Honestly, I have a hard time comparing to NYC. Prior to leaving in 2011, the only comparable place was China Brasserie and that was so expensive in comparison and the menu was far less diverse. Other places I hit, like dim sum go go, chatham square, oriental garden (?) are obviously much cheaper, but also mediocre in comparison. Until I got to SF and started hitting up KP and Yank Sing, I'd just accepted that dim sum wrappers were supposed to be thick and gummy... So, when I do go to New York now, I try to hit up places I don't typically have access to here, i.e. high-end sushi.

                                          1. re: FattyDumplin

                                            I haven't been to KP in many years, I have to go back for comparison. When you're back in the nabe, maybe we can grab dim sum :)

                                            1. re: Pookipichu

                                              sounds good! i try to limit my trips to NYC, but will let yo know.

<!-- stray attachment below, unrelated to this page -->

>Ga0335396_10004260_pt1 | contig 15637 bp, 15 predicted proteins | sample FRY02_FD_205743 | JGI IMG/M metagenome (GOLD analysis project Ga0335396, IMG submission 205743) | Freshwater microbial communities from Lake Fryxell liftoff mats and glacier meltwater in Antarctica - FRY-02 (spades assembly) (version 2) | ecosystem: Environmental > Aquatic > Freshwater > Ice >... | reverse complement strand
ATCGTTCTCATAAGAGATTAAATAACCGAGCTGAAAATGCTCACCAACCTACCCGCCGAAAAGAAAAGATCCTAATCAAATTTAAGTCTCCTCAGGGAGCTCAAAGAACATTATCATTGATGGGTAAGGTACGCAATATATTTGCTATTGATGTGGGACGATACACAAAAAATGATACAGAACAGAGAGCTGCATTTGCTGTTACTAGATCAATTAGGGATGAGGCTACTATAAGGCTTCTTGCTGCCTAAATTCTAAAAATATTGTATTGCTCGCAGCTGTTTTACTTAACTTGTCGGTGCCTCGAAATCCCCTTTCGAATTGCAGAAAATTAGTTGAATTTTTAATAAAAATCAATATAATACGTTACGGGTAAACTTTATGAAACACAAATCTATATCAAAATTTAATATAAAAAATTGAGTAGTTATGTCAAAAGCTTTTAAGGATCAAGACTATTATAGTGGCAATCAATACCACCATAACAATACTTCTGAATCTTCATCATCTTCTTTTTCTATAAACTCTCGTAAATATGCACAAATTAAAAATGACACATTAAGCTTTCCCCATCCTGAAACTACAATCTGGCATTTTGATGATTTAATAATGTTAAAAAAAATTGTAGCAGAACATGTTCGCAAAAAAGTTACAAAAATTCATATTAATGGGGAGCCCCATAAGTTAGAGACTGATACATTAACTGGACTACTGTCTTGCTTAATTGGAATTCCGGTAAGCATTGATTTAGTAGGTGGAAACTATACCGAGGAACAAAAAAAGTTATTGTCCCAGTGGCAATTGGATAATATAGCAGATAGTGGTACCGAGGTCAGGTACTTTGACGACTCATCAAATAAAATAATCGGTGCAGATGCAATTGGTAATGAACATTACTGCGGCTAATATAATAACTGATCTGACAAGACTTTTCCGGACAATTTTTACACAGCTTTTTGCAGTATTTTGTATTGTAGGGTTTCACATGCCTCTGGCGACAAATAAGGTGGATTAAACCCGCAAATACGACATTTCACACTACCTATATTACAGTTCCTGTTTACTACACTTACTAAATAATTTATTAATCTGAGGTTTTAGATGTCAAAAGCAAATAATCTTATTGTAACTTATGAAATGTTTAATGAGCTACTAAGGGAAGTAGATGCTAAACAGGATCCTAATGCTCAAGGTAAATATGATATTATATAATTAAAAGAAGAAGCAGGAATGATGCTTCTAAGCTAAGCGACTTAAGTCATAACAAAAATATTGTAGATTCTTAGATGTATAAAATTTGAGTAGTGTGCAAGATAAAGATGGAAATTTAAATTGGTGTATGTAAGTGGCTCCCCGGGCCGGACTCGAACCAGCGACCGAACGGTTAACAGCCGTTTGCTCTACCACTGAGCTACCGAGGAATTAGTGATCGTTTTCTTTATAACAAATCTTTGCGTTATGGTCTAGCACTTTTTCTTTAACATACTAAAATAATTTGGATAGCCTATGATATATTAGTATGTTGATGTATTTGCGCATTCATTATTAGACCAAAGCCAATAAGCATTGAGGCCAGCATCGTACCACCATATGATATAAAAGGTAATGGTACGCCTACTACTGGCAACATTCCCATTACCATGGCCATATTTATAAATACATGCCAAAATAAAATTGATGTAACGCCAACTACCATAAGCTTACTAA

2. re: FattyDumplin

                                              Wow, i got confused for a second about this Koi Palace subthread, i had thought it was in the SF area.

                                              Is there one in NYC or the borough ????

                                              1. re: kevin

                                                Sorry my bad.... Divergent sub thread.

                                        2. re: Steve R

                                          re: KP, don't feed the troll. :) Dom isn't perfect, but that blogger was definitely trying to get 5 seconds.

                                          My last square had unpleasantly burnt parts (and I do not like black char, nor am I really crazy about pizza) but the majority of it was awesome pizza.

                                          1. re: Pookipichu